Next to them I felt plain and ugly, a stripped-down, functional version of womanhood that suddenly seemed less than appealing. Sadly, I wasn’t the only one who noticed. Kindhearted neighbors stepped in to adjust my clumsily wrapped sari, to slide a few of their bangles on my empty wrist, to stick one of their bindis on my bare forehead.

“Doesn’t your family feel disgraced that you don’t wear the costly gold jewelry they must have presented you at your marriage?”

“Doesn’t your husband mind that you don’t honor him by decorating yourself with lots of color and a bindi?“

Charm is deceptive, and beauty is fleeting; but a woman who fears the LORD is to be praised.
Proverbs 31:30
Your beauty should not come from outward adornment, such as braided hair and the wearing of gold jewelry and fine clothes. Instead, it should be that of your inner self, the unfading beauty of a gentle and quiet spirit, which is of great worth in God’s sight.
Peter 3:3-4

I had never stopped to think of my physical appearance in those terms before. My dualistic, platonic upbringing had taught me to view beauty as vain and fleeting, a pointless distraction from the things that really mattered. The only Scripture references to beauty that I had been taught to notice were ones which warned against putting too much stock in it. And my stunningly beautiful mother had trained me well that what mattered most to God was the beauty of my spirit, not of my body.

Physical beauty is a reflection of God’s glory.

Of course, none of that stopped me from spending time and money on physical beauty. I cared about dressing nicely and looking pretty (more than I would have liked to admit). But I always felt a bit guilty about it, as if this were an area that I was selfishly holding onto, as if God would probably like it better if I invested those resources in His kingdom rather than in my appearance.

And we, who with unveiled faces all reflect the Lord’s glory, are being transformed into his likeness with ever-increasing glory, which comes from the Lord, who is the Spirit.
2 Corinthians 3:18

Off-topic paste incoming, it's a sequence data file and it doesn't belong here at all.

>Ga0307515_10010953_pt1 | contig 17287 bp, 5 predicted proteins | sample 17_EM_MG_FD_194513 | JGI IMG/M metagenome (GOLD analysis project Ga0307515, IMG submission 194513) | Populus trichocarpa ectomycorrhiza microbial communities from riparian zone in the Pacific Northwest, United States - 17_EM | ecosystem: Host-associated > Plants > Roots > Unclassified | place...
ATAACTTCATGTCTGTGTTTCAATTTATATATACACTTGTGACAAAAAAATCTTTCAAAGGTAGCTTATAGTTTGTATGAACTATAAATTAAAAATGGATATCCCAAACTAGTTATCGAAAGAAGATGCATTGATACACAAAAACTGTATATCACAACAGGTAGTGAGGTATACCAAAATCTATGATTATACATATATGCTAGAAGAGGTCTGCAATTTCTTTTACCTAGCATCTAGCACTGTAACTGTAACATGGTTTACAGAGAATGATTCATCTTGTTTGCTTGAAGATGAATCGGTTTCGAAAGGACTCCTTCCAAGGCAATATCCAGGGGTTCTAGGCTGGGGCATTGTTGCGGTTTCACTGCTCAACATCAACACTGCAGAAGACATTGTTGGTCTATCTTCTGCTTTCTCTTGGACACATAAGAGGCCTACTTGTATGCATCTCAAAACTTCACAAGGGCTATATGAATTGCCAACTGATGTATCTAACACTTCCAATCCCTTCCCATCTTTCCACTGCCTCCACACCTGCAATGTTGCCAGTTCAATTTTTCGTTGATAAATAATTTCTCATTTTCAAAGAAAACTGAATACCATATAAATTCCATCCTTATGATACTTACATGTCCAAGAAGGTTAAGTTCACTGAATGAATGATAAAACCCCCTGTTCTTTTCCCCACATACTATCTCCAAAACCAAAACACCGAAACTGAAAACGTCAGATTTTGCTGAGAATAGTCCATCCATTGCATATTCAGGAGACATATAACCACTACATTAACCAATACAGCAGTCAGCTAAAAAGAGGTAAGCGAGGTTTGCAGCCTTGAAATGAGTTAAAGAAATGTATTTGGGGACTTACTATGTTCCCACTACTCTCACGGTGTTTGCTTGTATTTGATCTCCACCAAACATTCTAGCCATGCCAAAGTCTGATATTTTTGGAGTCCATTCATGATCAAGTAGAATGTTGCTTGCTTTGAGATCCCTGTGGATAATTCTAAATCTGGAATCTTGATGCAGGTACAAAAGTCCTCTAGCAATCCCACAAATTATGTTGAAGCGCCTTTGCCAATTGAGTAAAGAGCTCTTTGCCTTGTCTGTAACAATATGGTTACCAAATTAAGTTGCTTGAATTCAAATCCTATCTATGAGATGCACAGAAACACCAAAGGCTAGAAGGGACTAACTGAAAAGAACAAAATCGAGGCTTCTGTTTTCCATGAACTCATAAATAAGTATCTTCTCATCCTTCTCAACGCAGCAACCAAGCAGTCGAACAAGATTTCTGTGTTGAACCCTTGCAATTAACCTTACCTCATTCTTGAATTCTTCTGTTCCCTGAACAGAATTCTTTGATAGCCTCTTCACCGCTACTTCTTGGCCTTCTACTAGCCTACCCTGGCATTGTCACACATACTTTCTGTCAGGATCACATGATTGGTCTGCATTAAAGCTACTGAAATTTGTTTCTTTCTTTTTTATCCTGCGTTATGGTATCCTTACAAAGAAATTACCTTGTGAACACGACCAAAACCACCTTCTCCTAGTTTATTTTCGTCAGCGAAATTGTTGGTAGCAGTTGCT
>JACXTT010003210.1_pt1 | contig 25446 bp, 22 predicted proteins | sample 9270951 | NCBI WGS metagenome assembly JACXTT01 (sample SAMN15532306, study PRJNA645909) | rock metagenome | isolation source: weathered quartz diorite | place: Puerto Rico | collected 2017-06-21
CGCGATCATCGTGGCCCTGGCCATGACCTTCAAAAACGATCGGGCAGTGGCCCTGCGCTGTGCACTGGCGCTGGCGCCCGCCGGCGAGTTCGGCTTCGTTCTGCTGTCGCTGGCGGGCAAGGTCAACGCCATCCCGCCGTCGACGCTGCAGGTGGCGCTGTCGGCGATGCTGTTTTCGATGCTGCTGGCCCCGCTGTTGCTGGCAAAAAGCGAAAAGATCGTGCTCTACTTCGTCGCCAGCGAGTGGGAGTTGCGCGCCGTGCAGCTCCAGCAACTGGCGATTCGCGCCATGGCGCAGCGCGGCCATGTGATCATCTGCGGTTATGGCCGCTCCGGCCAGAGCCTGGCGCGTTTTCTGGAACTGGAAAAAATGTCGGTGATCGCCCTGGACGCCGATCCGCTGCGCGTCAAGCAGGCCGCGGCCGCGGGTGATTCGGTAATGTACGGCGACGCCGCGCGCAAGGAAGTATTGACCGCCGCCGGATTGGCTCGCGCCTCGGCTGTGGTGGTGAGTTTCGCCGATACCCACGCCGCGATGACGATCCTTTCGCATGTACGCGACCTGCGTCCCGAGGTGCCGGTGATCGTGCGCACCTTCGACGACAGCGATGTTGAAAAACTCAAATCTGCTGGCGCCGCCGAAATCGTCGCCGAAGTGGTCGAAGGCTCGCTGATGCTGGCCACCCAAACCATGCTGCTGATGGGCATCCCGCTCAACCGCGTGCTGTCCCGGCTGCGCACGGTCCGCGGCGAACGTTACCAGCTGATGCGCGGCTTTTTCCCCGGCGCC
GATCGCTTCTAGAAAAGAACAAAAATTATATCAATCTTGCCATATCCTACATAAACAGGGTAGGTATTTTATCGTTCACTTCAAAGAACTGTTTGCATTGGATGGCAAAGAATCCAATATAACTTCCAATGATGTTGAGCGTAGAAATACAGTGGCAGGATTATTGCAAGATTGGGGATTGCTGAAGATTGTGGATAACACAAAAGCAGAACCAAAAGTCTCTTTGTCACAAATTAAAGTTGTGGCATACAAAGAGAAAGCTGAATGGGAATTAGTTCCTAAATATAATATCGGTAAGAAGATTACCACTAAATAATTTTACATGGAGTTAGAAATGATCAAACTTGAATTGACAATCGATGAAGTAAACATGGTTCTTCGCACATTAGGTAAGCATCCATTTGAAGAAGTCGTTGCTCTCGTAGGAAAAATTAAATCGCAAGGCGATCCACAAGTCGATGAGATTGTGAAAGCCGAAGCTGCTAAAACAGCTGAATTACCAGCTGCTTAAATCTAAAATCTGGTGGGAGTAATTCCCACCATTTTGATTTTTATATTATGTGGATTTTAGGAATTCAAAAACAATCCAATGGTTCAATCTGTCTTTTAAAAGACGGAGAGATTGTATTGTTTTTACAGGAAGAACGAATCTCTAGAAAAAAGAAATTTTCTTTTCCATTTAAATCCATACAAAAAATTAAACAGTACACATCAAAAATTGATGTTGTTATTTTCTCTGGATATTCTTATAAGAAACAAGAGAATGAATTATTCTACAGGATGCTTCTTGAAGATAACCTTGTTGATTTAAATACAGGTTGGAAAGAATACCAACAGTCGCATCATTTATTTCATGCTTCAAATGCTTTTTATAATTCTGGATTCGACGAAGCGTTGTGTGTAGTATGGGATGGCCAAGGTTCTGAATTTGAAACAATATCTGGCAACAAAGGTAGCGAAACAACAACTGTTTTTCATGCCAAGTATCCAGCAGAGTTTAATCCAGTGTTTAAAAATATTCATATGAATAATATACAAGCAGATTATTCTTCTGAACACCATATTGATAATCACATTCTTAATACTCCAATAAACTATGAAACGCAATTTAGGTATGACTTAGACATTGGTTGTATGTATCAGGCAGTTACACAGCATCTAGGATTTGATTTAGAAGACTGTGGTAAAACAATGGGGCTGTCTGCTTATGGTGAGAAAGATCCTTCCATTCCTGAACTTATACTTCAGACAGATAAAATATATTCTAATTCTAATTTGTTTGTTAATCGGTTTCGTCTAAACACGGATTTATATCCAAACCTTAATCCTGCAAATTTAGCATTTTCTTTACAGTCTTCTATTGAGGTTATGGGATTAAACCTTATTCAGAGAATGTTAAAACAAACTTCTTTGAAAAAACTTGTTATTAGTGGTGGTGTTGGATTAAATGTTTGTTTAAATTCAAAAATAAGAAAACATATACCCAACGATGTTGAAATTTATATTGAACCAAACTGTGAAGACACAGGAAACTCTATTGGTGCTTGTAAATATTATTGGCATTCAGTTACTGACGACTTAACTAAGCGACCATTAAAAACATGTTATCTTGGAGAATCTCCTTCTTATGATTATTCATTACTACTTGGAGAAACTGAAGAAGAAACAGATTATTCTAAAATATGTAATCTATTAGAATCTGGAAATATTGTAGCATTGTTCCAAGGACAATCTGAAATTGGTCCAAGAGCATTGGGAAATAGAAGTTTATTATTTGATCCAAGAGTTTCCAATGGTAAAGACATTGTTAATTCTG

But all these years later I realize that my South Asian neighbors understood something that I didn’t. My beauty was meant to be a reflection of someone else’s glory. Far from detracting from God, it is intended to display just how magnificent He is.

I bathed you with water and washed the blood from you and put ointments on you. I clothed you with an embroidered dress and put leather sandals on you. I dressed you in fine linen and covered you with costly garments. I adorned you with jewelry: I put bracelets on your arms and a necklace around your neck, and I put a ring on your nose, earrings on your ears and a beautiful crown on your head. So you were adorned with gold and silver; your clothes were of fine linen and costly fabric and embroidered cloth. Your food was fine flour, honey and olive oil. You became very beautiful and rose to be a queen.
Ezekiel 16:9-13

No wonder He portrays Himself as the kingly husband, beautifying His new wife’s body in every way imaginable. Purifying skin treatments. Fine facial creams. Designer dresses. Stylish shoes. But He didn’t stop there. Fashion accessories. Over-the-top jewelry. An exclusive diet, carefully designed to bring out the best in her features. No expense or effort was spared in making this woman as beautiful as she could possibly be. And her Husband was delighted when other men noticed.